Preferred dicarboxylic acids for the preparation of the polyetherimide esters of the present invention are the aromatic dicarboxylic acids, mixtures thereof and mixtures of one or more dicarboxylic acids with an aliphatic and/or cycloaliphatic dicarboxylic acid, most preferably the aromatic dicarboxylic acids. Among the aromatic acids those with 8-16 carbon atoms are preferred, particularly the benzene dicarboxylic acids, i.e., phthalic, terephthalic and isophthalic acids and their dimethyl derivatives. Especially preferred is dimethyl terephthalate.
Finally, where mixtures of dicarboxylic acids are employed in the practice of the present invention, it is preferred that at least about 60 mole %, preferably at least 80 mole %, based on 100 mole % of dicarboxylic acid (ii) be the same dicarboxylic acid or ester derivative thereof. As mentioned above, the preferred compositions are those in which dimethylterephthalte is the predominant dicarboxylic acid, most preferable when dimethylterephthalate is the only dicarboxylic acid.
The polyetherimide ester polymers of the present invention may be prepared by a one-pot synthesis involving the reaction of the diol (i), the dicarboxylic acid (ii), the high molecular weight poly(oxy alkylene)diamine (iii) (a) (1), and the tricarboxylic acid or its derivative (iii) (a) (2). In such a synthesis the polyoxyalkylene diimide diacid (iii) (b) is formed in-situ by the reaction of the poly(oxy alkylene)diamine with the tricarboxylic acid.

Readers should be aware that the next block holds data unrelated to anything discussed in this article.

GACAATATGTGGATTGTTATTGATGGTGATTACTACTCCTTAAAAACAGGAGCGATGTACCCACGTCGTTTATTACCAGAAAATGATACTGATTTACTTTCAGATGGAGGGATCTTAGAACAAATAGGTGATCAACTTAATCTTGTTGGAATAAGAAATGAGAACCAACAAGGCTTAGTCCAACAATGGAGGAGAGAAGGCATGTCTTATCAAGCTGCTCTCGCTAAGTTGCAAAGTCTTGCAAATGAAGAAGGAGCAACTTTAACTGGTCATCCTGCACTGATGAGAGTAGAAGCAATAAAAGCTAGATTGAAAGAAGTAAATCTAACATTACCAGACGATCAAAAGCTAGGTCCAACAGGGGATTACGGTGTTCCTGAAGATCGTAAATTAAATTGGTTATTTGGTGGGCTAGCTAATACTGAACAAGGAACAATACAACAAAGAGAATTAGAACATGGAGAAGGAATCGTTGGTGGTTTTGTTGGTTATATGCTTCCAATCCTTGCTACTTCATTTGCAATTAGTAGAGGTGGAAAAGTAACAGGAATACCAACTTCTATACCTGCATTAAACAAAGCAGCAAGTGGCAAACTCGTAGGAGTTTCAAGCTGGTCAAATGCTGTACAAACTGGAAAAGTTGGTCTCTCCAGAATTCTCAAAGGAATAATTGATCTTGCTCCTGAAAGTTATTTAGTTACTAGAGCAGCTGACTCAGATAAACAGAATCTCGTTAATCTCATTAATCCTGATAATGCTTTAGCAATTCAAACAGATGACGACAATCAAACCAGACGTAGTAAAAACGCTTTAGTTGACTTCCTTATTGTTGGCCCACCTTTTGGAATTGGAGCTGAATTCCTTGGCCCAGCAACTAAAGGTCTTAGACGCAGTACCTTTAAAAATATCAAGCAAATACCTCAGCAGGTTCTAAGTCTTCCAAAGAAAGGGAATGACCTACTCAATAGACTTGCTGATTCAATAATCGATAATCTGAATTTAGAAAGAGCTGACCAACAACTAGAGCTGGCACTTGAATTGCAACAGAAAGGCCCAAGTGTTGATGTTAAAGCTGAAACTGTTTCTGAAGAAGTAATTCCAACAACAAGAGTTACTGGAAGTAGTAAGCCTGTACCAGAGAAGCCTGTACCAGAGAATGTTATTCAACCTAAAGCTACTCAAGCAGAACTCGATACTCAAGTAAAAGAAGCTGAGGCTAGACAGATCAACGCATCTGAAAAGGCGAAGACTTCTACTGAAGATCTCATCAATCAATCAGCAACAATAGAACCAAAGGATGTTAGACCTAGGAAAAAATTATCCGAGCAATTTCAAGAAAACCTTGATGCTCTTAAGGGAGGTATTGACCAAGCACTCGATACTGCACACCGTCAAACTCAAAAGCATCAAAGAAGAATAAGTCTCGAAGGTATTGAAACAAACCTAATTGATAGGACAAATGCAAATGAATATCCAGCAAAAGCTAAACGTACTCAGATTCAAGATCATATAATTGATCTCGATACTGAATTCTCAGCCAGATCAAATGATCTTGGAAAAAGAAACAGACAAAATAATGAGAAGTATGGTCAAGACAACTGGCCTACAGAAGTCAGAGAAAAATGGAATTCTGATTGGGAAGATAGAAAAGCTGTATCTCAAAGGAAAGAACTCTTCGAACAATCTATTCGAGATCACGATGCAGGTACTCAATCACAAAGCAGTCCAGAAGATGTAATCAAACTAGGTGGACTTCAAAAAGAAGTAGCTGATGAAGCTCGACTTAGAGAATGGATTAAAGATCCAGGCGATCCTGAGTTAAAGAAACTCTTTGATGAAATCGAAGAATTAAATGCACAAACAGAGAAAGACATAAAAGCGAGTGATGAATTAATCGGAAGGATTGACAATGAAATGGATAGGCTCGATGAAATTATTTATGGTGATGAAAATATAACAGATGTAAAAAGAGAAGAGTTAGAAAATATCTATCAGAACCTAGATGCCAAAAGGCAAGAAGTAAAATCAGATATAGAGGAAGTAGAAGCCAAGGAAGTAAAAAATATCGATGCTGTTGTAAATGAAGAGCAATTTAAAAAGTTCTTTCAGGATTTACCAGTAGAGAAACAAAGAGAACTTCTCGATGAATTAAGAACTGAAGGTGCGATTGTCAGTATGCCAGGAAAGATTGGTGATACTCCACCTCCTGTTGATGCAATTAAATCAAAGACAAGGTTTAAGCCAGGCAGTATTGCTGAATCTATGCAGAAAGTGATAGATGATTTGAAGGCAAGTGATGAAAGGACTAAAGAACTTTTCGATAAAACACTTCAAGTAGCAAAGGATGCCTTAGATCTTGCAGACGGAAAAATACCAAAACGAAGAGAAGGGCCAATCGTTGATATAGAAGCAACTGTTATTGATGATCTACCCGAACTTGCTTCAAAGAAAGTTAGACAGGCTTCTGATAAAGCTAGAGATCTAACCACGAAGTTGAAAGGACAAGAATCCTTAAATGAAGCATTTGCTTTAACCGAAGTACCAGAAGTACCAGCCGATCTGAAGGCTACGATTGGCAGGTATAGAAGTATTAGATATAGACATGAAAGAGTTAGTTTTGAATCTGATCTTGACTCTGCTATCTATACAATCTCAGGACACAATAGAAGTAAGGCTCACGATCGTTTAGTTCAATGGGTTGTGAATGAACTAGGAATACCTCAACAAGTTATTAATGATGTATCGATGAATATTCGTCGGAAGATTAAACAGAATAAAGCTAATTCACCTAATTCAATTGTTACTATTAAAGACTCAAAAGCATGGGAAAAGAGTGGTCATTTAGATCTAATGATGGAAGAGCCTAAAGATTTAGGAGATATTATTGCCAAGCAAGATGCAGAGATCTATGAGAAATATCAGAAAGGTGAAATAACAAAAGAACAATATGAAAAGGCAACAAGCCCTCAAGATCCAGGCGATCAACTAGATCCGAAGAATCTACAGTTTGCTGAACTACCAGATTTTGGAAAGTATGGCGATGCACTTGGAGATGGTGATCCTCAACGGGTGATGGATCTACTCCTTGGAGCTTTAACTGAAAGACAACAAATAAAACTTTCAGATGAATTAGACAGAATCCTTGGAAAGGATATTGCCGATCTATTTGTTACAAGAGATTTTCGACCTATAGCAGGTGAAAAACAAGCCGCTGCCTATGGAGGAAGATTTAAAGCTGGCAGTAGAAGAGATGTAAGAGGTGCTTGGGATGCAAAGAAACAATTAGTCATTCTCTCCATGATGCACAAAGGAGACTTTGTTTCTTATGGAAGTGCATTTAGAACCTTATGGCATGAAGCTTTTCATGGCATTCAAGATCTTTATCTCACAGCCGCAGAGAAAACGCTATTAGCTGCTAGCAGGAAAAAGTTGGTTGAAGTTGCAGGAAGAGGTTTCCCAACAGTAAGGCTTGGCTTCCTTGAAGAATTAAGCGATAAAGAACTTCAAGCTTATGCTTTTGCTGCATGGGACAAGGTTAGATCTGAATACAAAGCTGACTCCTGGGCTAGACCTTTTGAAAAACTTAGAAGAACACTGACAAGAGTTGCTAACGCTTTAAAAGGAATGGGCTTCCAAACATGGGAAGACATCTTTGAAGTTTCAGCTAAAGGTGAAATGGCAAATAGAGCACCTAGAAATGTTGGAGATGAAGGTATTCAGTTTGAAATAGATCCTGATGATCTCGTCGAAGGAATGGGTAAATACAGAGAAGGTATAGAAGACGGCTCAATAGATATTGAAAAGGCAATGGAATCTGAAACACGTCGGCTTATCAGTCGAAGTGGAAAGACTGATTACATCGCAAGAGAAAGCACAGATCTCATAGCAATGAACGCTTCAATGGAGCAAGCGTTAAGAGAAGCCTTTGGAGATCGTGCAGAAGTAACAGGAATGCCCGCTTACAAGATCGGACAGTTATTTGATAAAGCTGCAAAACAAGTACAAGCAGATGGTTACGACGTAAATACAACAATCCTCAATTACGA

The poly(oxy alkylene)diamines (iii) (a) (1) suitable for use in the present invention may be represented by the following general formula
H2 N--G--NH2 I.
wherein G is the radical remaining after the removal of the amino groups of a long chain alkylene ether diamine. These polyether diprimary diamines are available commercially from Texaco Chemical Company under the trademark JEFFAMINE. In general they are prepared by known processes for the amination of glycols. For example, they may be prepared by aminating the glycol in the presence of ammonia, Raney nickel catalyst and hydrogen as set forth in Belgium Pat. No. 634,741. Alternately, they may be prepared by treating glycol with ammonia and hydrogen over a Nickel-Copper-Chromium catalyst as taught by U.S. Pat. No. 3,654,370. Other methods for the production thereof include those taught by U.S. Pat. Nos. 3,155,728 and 3,236,895 and French Nos. 1,551,605 and 1,466,708, all of the foregoing patents being incorporated herein by reference.
The long chain ether diamines suitable for use herein are the polymeric diamines having terminal (or as nearly terminal as possible) amine groups and an average molecular weight of from about 600 to about 12,000, preferably from about 900 to about 4,000. Additionally, the long chain ether diamines will generally have a carbon-to-oxygen ratio of from about 1.8 to about 4.3.
Representative long chain ether diamines are the poly(alkylene ether)diamines including poly(ethylene ether)diamine, poly(propylene ether)diamine, poly(tetramethylene ether)diamine; random or block copolymers of ethylene oxide and propylene oxide including propylene oxide and poly(propylene oxide); terminated poly(ethylene ether)diamine; and aminated random or block copolymers of tetrahydrofuran with minor amounts of a second monomer such as ethylene oxide, propylene oxide, and methyl tetrahydrofuran (used in proportions such that the carbon-to-oxygen mole ratio in the diamine does not exceed about 4.3 to 1). Polyformyl diamines prepared by reacting formaldehyde with diols such as 1,4-butanediol and 1,5-pentanediol and subsequently aminating are useful. Especially preferred poly(alkylene ether) diamines are poly(propylene ether)diamine, poly (tetramethylene ether)diamine, and the poly(ethylene)glycols which are end-capped with poly(propylene ether) and/or propylene oxide and subsequently aminated.